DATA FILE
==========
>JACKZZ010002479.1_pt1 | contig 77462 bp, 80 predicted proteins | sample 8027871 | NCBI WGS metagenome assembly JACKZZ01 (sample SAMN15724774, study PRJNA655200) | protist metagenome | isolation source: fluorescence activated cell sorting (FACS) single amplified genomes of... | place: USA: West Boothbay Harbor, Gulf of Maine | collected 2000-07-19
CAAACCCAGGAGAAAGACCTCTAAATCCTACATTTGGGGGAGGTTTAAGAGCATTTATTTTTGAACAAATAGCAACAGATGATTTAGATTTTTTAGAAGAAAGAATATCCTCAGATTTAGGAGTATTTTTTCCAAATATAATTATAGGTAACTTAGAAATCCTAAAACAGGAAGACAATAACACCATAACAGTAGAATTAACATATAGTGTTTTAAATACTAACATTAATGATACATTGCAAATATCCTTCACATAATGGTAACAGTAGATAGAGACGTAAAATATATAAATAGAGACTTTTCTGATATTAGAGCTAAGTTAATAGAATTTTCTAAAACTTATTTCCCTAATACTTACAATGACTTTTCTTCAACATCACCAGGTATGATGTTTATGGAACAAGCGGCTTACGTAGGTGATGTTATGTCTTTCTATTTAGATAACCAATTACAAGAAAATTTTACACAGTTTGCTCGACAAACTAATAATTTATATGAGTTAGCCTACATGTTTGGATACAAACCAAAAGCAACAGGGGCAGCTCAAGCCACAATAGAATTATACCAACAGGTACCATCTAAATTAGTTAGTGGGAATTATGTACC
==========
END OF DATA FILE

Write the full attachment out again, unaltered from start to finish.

>JACKZZ010002479.1_pt1 | contig 77462 bp, 80 predicted proteins | sample 8027871 | NCBI WGS metagenome assembly JACKZZ01 (sample SAMN15724774, study PRJNA655200) | protist metagenome | isolation source: fluorescence activated cell sorting (FACS) single amplified genomes of... | place: USA: West Boothbay Harbor, Gulf of Maine | collected 2000-07-19
CAAACCCAGGAGAAAGACCTCTAAATCCTACATTTGGGGGAGGTTTAAGAGCATTTATTTTTGAACAAATAGCAACAGATGATTTAGATTTTTTAGAAGAAAGAATATCCTCAGATTTAGGAGTATTTTTTCCAAATATAATTATAGGTAACTTAGAAATCCTAAAACAGGAAGACAATAACACCATAACAGTAGAATTAACATATAGTGTTTTAAATACTAACATTAATGATACATTGCAAATATCCTTCACATAATGGTAACAGTAGATAGAGACGTAAAATATATAAATAGAGACTTTTCTGATATTAGAGCTAAGTTAATAGAATTTTCTAAAACTTATTTCCCTAATACTTACAATGACTTTTCTTCAACATCACCAGGTATGATGTTTATGGAACAAGCGGCTTACGTAGGTGATGTTATGTCTTTCTATTTAGATAACCAATTACAAGAAAATTTTACACAGTTTGCTCGACAAACTAATAATTTATATGAGTTAGCCTACATGTTTGGATACAAACCAAAAGCAACAGGGGCAGCTCAAGCCACAATAGAATTATACCAACAGGTACCATCTAAATTAGTTAGTGGGAATTATGTACC